AEHR Aktie - Fundamentalanalyse - Dividendenrendite KGVAEHR TEST SYSTEMS (ISIN: US00760J1088, WKN: 908802) Kursdatum: 22.11.2017 Kurs: 2,920 USD
|Land||Vereinigte Staaten von Amerika|
|Rohdaten nach||US GAAP in Millionen USD|
|Letztes Bilanz Update||31.08.2017|
|Fundamental Verhältnisse errechnet am: 22.11.2017|
Aehr Test was incorporated in the state of California on May 25, 1977. We develop, manufacture and sell systems which are designed to reduce the cost of testing and to perform reliability screening, or burn-in, of complex logic devices, memory ICs, sensors and optical devices. These systems can be used to simultaneously perform parallel testing and burn-in of packaged integrated circuits, or ICs, singulated bare die or ICs still in wafer form. Increased quality and reliability needs of the Automotive, Mobility and flash memory integrated circuit markets are driving additional testing requirements, capacity needs and opportunities for Aehr Test products in package and wafer level testing. Leveraging its expertise as a long-time leading provider of burn-in equipment, with over 2,500 systems installed worldwide, the Company has developed and introduced several innovative product families, including the ABTSTM and FOXTM systems, the WaferPakTM cartridge and the DiePak® carrier. The latest ABTS family of packaged part burn-in and test systems can perform test during burn-in of complex devices, such as digital signal processors, microprocessors, microcontrollers and systems-on-a-chip, and offers individual temperature control for high-power advanced logic devices. The FOX systems are full wafer contact parallel test and burn-in systems designed to make contact with all pads of a wafer simultaneously, thus enabling full wafer parallel test and burn-in. The WaferPak cartridge includes a full-wafer probe card for use in testing wafers in FOX systems. The DiePak carrier is a reusable, temporary package that enables IC manufacturers to perform cost-effective final test and burn-in of singulated bare die or very small multi-IC modules.
Semiconductor manufacturing is a complex, multi-step process, and defects or weaknesses that may result in the failure of an integrated circuit, or IC, may be introduced at any process step. Failures may occur immediately or at any time during the operating life of an IC, sometimes after several months of normal use. Semiconductor manufacturers rely on testing and reliability screening to identify and eliminate defects that occur during the manufacturing process.
Testing and reliability screening involve multiple steps. The first set of tests is typically performed by IC manufacturers before the processed semiconductor wafer is cut into individual die, in order to avoid the cost of packaging defective die into their packages. This “wafer probe” testing can be performed on one or many die at a time, including testing the entire wafer at once. After the die are packaged and before they undergo reliability screening, a short test is typically performed to detect packaging defects. Most leading-edge microprocessors, microcontrollers, digital signal processors, memory ICs, sensors and optical devices (such as vertical-cavity surface-emitting lasers, or VCSELs) then undergo an extensive reliability screening and stress testing procedure known as “burn-in” or “cycling,” depending on the application. The burn-in process screens for early failures by operating the IC at elevated voltages and temperatures, up to 150 degrees Celsius (302 degrees Fahrenheit), for periods typically ranging from 2 to 48 hours. A typical burn-in system can process thousands of ICs simultaneously. After burn-in, the ICs undergo a final test process using automatic test equipment, or testers. The cycling process screens flash memory devices for failure to meet write/erase cycling endurance requirements.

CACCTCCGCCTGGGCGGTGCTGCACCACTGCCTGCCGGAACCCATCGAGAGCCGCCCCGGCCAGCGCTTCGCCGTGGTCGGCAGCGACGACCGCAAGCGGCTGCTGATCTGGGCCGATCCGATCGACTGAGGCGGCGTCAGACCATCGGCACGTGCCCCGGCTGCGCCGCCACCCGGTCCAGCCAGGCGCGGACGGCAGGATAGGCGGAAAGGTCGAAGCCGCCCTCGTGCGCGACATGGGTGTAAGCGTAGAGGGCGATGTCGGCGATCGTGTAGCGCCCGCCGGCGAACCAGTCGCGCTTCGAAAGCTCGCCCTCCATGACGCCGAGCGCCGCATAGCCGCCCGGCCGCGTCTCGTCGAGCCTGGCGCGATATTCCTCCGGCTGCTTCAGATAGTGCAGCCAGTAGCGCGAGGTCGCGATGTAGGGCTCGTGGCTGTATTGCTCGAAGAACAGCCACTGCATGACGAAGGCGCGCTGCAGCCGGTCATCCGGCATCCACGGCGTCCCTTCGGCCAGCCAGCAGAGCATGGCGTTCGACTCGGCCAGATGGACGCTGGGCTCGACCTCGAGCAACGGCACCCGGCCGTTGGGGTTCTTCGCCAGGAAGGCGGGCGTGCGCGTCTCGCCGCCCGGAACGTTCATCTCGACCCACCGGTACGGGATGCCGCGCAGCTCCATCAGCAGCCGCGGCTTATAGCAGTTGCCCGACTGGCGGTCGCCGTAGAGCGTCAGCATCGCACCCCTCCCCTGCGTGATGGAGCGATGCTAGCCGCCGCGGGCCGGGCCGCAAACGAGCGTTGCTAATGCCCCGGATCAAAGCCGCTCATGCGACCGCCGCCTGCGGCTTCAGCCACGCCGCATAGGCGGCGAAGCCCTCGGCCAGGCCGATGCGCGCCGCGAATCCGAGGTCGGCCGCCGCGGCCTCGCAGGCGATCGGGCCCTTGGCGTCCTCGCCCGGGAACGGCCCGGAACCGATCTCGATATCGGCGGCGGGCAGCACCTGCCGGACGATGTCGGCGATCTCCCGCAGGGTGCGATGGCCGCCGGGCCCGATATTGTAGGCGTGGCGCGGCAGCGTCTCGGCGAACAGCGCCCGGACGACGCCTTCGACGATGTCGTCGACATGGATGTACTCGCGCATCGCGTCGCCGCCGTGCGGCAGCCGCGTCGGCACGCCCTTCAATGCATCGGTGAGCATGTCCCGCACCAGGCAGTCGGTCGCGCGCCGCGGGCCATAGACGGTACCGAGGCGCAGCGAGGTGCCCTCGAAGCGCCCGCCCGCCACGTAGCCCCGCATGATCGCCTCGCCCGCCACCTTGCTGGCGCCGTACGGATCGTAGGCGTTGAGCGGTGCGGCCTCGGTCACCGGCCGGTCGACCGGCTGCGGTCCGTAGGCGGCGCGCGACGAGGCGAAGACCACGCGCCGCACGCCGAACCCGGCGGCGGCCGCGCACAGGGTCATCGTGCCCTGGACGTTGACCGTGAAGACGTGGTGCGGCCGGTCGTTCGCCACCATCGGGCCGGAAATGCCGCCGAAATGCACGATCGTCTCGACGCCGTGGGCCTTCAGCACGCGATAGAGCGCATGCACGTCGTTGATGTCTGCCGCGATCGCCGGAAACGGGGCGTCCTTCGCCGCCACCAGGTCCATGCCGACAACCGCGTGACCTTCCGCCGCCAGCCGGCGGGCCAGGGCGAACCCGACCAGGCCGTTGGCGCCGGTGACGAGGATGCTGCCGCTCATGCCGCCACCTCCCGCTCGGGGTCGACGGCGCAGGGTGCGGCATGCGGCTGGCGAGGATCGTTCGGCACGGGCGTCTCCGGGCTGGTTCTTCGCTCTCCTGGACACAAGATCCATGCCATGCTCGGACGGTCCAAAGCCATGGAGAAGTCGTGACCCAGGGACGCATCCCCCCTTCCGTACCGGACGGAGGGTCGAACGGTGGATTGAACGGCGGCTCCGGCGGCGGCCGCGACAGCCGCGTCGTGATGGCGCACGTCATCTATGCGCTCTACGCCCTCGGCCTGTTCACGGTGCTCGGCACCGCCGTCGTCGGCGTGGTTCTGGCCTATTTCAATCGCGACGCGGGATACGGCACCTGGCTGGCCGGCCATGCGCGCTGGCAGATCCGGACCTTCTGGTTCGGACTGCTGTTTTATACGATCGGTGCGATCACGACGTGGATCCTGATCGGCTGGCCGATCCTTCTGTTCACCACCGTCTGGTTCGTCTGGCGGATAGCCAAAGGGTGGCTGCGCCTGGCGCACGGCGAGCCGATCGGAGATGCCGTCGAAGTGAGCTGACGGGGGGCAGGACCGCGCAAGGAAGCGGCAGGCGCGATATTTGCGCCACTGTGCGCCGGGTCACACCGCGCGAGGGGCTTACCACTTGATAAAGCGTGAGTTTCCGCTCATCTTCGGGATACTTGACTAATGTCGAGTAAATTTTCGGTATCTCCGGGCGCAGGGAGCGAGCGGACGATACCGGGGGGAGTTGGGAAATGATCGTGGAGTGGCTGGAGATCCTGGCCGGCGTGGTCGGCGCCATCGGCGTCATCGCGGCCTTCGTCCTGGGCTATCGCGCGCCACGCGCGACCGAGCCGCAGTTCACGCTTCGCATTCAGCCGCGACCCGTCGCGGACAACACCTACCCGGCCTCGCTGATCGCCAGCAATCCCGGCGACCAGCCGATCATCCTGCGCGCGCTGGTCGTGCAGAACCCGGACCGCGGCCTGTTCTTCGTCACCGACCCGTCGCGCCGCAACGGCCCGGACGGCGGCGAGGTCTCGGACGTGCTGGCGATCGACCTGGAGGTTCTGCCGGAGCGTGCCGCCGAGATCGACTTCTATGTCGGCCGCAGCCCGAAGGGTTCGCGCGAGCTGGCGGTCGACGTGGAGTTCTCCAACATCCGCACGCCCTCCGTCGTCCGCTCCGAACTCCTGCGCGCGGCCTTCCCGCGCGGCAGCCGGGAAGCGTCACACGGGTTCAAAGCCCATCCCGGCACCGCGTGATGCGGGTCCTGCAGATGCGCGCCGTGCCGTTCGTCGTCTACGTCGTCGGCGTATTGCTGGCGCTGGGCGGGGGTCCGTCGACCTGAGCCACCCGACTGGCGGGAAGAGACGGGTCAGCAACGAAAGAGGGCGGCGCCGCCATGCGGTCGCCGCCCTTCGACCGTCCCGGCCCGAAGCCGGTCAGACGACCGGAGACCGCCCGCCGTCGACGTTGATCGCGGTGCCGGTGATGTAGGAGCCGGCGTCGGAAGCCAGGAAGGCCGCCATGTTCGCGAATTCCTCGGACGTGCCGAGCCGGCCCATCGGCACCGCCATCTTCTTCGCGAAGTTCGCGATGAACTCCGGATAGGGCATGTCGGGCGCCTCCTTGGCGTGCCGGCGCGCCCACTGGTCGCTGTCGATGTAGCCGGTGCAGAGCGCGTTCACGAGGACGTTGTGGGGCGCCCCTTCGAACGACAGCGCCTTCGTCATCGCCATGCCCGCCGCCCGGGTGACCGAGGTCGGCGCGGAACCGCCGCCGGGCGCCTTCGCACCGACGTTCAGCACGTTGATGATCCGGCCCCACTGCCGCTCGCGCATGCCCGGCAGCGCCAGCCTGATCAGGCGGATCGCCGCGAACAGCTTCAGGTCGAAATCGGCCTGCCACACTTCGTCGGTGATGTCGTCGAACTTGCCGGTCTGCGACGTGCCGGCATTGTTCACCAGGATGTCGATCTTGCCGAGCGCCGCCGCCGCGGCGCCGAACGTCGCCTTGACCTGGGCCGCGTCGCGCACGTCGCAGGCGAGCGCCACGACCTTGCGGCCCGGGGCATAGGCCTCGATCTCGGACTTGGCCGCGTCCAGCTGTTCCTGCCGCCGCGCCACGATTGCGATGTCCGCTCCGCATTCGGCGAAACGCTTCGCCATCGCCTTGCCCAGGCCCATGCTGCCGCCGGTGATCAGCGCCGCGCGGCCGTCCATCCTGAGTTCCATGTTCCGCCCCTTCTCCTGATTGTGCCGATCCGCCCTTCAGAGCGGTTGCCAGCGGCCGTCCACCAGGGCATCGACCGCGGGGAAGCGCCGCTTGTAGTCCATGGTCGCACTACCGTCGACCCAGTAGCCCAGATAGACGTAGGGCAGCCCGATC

The Company manufactures and markets full wafer contact test systems, test during burn-in systems, test fixtures, die carriers and related accessories.
All of the Company’s systems are modular, allowing them to be configured with optional features to meet customer requirements. Systems can be configured for use in production applications, where capacity, throughput and price are most important, or for reliability engineering and quality assurance applications, where performance and flexibility, such as extended temperature ranges, are essential.
FULL WAFER CONTACT SYSTEMS
The FOX-1P full wafer parallel test system, introduced in October 2014, is designed for massively parallel test of devices at wafer level. The FOX-1P system is designed to make electrical contact to and test all of the die on a wafer in a single touchdown. The FOX-1P test head and WaferPak contactor are compatible with industry-standard 300 mm wafer probers which provide the wafer handling and alignment automation for the FOX-1P system. The FOX-1P pattern generator is designed to functionally test industry-standard memory devices such as flash and DRAMs, plus it is optimized to test memory or logic ICs that incorporate design for testability, or DFT, and built-in self-test, or BIST. The FOX-1P universal per-pin architecture to provide per-pin electronics and per-device power supplies is tailored to full-wafer functional test. The Company believes that the FOX-1P system can significantly reduce the cost of testing IC wafers. The Company’s FOX-1P system was partially funded through a development agreement with a leading semiconductor manufacturer. The Company has received the first production order of this new system and shipped the first system in July 2016.
The FOX-XP test and burn-in system, introduced in July 2016, is designed for devices in wafer, singulated die, and module form that require test and burn-in times typically measured in hours. The FOX-XP system can test and burn in up to 18 wafers at a time. For high reliability applications, such as automotive, mobile devices, sensors, and SSDs, the FOX-XP system is a cost-effective solution for producing tested and burned-in die for use in multi-chip packages. Using Known-Good Die, or KGD, which are fully burned-in and tested die, in multi-chip packages helps assure the reliability of the final product and lowers costs by increasing the yield of high-cost multi-chip packages. Wafer-level burn-in and test enables lower cost production of KGD for multi-chip modules, 3-D stacked packages and systems-in-a-package. The FOX-XP system has been extended for burn-in and test of small multi-die modules by using DiePak carriers. The DiePak carrier with its multi-module sockets and high wattage dissipation capabilities has a capacity of hundreds of modules, much higher than the capacity of a traditional burn-in system with traditional single-die sockets and heat sinks. This capability was introduced in March 2017.